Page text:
Training and acclimatization: effects on responses to exercise in a desert environment.Aviat Space Environ Med. 1980 Feb; 51(2):105-12.AS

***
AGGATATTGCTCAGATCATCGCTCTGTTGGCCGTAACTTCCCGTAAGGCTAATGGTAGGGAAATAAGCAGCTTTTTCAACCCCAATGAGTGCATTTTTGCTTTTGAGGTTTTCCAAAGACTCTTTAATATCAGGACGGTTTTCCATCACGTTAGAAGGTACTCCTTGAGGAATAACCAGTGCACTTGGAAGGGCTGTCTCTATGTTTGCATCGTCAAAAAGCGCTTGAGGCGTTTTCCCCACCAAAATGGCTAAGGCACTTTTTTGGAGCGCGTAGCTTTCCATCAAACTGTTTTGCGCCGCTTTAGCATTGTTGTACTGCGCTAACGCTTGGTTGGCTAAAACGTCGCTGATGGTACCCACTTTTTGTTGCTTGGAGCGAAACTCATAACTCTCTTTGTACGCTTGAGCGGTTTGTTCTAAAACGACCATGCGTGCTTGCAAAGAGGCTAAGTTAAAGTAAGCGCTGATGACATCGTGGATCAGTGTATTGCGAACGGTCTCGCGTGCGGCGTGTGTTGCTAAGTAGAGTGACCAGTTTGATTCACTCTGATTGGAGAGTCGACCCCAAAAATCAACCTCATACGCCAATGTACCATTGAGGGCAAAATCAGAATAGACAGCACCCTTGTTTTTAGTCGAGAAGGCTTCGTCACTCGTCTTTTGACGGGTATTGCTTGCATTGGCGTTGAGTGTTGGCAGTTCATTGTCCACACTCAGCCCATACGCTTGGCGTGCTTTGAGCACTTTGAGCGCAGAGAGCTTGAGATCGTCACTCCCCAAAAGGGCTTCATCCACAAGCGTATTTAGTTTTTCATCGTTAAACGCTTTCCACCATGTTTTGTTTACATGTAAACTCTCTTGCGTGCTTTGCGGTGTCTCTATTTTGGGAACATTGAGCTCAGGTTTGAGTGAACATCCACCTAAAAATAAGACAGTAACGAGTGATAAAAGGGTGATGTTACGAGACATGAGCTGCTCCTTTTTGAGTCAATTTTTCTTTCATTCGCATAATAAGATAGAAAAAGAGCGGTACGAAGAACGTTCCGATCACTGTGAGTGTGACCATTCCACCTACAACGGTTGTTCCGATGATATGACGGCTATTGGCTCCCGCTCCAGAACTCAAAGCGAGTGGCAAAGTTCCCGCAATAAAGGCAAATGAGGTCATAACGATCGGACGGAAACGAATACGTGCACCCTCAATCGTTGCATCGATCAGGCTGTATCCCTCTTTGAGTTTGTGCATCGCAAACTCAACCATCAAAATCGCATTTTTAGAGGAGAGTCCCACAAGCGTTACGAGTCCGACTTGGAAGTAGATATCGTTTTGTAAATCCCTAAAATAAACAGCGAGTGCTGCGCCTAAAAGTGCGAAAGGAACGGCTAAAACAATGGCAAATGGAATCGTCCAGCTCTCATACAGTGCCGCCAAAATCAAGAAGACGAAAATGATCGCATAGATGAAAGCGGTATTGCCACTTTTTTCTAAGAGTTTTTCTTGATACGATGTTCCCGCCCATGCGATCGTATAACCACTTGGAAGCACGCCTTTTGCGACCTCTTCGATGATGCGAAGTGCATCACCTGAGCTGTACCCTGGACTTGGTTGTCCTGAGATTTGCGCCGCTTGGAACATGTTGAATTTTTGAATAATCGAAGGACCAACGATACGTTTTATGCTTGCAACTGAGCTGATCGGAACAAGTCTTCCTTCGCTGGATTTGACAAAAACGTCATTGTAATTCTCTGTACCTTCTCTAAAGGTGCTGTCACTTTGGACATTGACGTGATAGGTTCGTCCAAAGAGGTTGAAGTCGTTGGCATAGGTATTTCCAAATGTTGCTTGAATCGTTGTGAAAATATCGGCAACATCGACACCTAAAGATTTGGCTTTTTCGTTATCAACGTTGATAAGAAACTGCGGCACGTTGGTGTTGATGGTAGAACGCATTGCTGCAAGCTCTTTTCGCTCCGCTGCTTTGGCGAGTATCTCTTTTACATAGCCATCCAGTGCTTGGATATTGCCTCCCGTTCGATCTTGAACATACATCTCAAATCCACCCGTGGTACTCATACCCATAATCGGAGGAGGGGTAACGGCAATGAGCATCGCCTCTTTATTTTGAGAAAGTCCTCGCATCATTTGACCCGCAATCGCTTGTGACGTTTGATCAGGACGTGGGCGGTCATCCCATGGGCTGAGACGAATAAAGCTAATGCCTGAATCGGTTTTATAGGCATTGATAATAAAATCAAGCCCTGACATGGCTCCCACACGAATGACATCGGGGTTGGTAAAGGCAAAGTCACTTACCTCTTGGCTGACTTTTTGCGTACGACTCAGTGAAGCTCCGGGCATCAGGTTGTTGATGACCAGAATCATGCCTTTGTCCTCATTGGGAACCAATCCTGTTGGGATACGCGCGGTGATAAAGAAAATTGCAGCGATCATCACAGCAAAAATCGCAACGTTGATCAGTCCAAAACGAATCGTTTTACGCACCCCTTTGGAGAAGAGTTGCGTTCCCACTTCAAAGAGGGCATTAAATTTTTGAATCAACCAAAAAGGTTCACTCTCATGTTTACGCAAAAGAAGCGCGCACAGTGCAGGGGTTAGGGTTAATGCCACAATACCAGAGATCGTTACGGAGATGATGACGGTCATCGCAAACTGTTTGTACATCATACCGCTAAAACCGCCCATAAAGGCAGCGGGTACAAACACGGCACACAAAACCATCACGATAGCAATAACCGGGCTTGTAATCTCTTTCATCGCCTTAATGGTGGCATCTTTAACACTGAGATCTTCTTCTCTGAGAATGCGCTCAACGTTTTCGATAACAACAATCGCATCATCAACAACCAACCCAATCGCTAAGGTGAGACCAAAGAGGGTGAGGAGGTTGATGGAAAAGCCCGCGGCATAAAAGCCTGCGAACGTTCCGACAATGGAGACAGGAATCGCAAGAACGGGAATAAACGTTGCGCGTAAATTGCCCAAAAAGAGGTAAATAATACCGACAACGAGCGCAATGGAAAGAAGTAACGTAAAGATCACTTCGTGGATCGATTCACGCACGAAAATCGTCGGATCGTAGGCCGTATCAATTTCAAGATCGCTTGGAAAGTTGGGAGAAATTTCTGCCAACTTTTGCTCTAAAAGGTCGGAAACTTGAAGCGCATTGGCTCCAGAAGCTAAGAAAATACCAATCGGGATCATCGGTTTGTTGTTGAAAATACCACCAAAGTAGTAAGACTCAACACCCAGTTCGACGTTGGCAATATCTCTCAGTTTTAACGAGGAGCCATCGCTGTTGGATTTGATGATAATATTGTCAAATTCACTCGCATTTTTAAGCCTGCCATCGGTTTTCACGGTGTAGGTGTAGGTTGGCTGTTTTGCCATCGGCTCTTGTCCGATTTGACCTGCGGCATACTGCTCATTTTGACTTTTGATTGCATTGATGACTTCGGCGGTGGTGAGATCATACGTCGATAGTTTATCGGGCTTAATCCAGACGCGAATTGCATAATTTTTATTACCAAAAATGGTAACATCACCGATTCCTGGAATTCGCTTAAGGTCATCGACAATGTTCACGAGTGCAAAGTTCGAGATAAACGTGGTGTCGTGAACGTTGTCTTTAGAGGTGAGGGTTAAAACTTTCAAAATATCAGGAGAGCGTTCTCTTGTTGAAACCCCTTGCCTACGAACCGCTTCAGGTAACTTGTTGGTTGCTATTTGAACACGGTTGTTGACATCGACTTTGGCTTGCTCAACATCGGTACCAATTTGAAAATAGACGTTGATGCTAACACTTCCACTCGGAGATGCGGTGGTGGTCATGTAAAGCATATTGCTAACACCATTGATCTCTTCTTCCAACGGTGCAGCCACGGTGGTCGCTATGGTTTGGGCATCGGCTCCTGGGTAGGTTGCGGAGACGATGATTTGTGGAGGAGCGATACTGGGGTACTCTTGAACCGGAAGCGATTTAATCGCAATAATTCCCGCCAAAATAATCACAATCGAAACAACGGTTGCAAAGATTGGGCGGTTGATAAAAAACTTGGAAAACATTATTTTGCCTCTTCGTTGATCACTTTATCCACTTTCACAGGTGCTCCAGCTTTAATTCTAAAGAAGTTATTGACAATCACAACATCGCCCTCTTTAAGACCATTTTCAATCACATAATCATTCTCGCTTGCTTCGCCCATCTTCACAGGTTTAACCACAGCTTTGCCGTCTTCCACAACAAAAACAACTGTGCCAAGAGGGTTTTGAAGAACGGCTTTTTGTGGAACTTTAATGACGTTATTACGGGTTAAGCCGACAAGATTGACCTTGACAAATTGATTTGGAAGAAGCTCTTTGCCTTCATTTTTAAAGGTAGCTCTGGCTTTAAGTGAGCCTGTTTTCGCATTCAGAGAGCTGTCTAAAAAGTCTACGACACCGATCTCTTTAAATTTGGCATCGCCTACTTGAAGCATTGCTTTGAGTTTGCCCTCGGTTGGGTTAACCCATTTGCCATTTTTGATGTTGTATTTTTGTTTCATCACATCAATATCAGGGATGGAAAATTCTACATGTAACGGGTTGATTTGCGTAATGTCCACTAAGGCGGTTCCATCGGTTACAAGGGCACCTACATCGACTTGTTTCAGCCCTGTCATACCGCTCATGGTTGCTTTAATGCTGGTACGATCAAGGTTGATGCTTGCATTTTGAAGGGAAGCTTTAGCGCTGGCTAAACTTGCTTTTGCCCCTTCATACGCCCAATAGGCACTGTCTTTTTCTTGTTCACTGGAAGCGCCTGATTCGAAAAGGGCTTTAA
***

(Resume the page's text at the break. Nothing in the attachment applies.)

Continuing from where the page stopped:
The purpose of this investigation was to observe differences in responses to work in a desert environment among males representing varying levels of acclimatization and physical training. Three groups of subjects were selected: 1) unacclimatized males (UM), VO2max = 46.8 ml . kg-1 . min-1, 2) acclimatized males (AM), VO2max = 49.6 ml . kg-1 . min-1, and 3) acclimatized-fit males (AFM) VO2max = 65.8 ml . kg-1 . min-1. Each subject sat for 40 min and then walked for 40 min at 3.5 miles/h on a grade which represented his 50% VO2max in a neutral indoor environment (WBGT = 18.1 DEGREES C) and in a desert (hot, dry and sunny) environment (WBGT = 29.9 DEGREES C). The UM experienced consistently higher HR during both rest and work in the heat than did the AM. The AFM exhibited lower HR than either AM or UM during both neutral and hot exposures, despite a higher workload. Both groups of acclimatized subjects possessed lower Tre's than the unacclimatized subjects in the heat. The superior fitness of the AFM gave an advantage in terms of increased sweating sensitivity since they had equal or greater SR at lower Tre. It was concluded that a high level of physical training is an additional and important variable in the ability to tolerate work in the desert.